“People don’t realise this is going on and when I tell them they are very concerned about the local environment being destroyed, and they ask – why are we still logging these forests when we have a climate emergency?

“If they were going to use the logs for making furniture, for building materials – that would be better,” Mr Day says.

What's Your Opinion?

8 Responses to Tantawangalo logging – “People don’t realise this is going on”

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Rosemaree 4:45 pm 25 Jul 19

Logging old growth forests is despicable, regardless of the reasoning behind the decision. We should be planting trees, not logging them. Log pine plantation, not old growth forests.

Russell White 7:22 am 20 Jul 19

Logging old growth forests has to stop now, both for the threat to native animal habitat that it imposes & the fact that we are in the midst of a climate emergency...no time to be “thinning” trees!

Kym Kilpatrick 7:10 am 20 Jul 19

Australia is losing it's unique biodiversity at an alarming rate, we need to prioritise maintenace and growth of our forests and habitats. Protection and planting of trees and other native species will also mitigate climate change. Alternative sources for paper production such as bamboo and help make much more sense!

Pierre Perrett 5:50 am 20 Jul 19

...why are we still logging these forests when we have a climate emergency?”

Chris Kingsbury 9:40 pm 19 Jul 19

Surely when our planet is in crisis with Climate Change a responsible State Government would be planting more trees not destroying more trees. This would be an employment opportunity for those people involved in the logging industry to work in a more sustainable industry...win win all round. Also another idea would be to start transitioning into plantation grown trees on already cleared land not State Forest lands.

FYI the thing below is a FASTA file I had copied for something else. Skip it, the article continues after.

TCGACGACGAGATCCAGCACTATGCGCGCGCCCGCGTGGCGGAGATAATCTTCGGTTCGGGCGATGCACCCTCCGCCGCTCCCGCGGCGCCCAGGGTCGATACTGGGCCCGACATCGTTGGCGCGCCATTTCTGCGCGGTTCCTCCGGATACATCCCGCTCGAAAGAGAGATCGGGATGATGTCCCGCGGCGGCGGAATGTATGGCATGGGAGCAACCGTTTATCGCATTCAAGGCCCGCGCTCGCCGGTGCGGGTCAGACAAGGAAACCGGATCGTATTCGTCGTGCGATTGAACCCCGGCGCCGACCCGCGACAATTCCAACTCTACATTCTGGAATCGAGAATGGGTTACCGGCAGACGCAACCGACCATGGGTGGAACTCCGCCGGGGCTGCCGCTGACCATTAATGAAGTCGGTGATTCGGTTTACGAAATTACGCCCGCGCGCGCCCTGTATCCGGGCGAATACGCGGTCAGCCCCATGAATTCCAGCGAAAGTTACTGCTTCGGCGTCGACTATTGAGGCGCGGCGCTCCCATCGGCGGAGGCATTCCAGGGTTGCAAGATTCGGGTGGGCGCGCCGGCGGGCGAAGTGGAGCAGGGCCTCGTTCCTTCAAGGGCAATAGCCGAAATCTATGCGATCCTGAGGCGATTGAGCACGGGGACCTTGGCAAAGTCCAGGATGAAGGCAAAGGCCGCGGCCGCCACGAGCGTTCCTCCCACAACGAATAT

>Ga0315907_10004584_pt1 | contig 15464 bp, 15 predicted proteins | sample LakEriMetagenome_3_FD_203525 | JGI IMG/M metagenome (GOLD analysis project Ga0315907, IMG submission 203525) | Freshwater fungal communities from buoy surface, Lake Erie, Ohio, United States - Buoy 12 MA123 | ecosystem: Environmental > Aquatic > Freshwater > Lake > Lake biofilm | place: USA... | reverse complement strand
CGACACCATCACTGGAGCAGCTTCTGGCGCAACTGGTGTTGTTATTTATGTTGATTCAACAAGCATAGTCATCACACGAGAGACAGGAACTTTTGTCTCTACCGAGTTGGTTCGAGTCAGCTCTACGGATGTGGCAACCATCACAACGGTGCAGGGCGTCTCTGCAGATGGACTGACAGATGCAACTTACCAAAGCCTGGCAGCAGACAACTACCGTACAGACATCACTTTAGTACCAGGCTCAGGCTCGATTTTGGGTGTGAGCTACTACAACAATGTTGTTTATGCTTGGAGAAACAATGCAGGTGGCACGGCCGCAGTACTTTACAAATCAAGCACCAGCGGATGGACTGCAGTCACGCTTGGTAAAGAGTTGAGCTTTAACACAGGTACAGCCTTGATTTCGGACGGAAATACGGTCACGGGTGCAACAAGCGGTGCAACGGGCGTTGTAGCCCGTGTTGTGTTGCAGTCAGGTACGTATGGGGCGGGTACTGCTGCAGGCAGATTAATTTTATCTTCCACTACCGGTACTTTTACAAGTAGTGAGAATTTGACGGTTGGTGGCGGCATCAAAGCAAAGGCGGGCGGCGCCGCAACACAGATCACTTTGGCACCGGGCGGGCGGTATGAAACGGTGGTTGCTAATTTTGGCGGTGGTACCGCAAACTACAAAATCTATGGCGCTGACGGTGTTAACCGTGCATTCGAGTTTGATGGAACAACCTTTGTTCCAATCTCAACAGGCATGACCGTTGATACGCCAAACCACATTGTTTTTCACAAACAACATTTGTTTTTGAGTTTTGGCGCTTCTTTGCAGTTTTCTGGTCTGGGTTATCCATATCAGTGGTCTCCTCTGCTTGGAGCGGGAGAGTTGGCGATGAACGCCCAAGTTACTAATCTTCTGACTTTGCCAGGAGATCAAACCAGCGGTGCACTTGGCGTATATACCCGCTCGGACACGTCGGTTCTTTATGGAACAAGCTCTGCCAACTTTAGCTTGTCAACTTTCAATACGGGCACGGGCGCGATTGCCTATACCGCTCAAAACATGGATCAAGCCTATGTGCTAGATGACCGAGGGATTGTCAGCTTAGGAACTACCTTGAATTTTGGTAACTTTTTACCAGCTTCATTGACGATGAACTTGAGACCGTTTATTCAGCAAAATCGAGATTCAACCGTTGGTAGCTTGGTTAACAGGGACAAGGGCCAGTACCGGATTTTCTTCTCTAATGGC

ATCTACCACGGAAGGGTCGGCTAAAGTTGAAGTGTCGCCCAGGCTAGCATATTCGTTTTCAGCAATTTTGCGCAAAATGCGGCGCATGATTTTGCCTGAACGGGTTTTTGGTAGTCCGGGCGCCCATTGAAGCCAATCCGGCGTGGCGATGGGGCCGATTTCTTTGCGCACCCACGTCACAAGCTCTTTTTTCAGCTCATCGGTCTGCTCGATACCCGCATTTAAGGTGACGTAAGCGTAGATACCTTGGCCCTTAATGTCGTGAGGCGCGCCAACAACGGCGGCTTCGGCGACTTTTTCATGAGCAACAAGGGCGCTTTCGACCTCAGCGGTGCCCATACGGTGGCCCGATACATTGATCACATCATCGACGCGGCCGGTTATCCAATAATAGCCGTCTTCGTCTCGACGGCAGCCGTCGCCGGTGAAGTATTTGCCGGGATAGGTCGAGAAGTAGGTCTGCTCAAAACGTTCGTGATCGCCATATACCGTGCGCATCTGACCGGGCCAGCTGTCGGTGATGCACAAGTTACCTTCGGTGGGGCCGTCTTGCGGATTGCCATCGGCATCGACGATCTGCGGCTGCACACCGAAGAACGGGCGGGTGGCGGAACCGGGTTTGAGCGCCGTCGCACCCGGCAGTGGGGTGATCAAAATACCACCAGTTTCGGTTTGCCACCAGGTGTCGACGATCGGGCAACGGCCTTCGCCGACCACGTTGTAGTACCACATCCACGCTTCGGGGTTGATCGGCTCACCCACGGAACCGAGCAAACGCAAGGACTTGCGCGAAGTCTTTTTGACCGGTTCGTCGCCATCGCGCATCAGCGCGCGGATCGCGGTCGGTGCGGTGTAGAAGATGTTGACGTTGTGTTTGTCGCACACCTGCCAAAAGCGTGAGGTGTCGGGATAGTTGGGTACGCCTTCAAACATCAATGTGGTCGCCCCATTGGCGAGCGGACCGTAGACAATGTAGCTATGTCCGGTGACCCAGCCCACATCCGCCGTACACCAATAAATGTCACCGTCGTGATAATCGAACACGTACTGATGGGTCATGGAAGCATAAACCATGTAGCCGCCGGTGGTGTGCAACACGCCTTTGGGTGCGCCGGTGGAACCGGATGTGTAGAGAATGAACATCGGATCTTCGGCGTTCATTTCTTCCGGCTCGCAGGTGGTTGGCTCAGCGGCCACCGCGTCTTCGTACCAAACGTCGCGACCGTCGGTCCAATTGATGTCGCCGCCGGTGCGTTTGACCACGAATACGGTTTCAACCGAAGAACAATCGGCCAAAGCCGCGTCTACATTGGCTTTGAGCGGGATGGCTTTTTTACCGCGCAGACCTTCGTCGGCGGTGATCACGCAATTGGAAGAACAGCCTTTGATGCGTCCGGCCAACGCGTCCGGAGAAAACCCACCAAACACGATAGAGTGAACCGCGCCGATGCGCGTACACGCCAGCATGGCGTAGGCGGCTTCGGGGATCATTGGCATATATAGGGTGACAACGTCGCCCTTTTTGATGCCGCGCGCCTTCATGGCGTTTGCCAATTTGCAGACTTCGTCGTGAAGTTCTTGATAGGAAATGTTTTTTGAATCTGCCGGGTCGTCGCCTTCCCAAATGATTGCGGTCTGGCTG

Wendy 8:50 pm 19 Jul 19

It sickens me, I have little faith in our governments to protect our natural areas. We are facing massive extinctions, a climate emergency and yet these greedy politicians (councils and developers) are full steam ahead to mine, pillage and destroy our country. Our grandchildren will have a horrible future.

Rosemary Glaisher 6:41 pm 19 Jul 19

There's far too much of this sort of destruction going on where people can't easily see it.

Cheryl Dillon 6:00 pm 19 Jul 19

This is vandalism and ecocidal for the inhabitants of this part of the forest. We are living in a period of unprecedented extinction of unique Australian animals. In addition it is a time of climate crisis. Trees absorb CO2 from the atmosphere. We need to preserve them and we need to allow our forests to grow into old growth forests which can provide shelter, nesting places and food for arboreal mammals marsupials and birds which are unique to Australia. We cannot accept the destruction of any part of our forests for human profit at the expense of the environment. In fact there is no profit. NSW Forestry has been making a loss for the last decade.The government is not providing employment through destroying forests now that the logging has been almost totally automated. They should restrict their forestry activities to softwood plantations which do make a profit but these must be restricted to farmland that has been cleared for a period of eg 50 years so that more native forest which is a very small part of Australia's ground cover is not put to risk.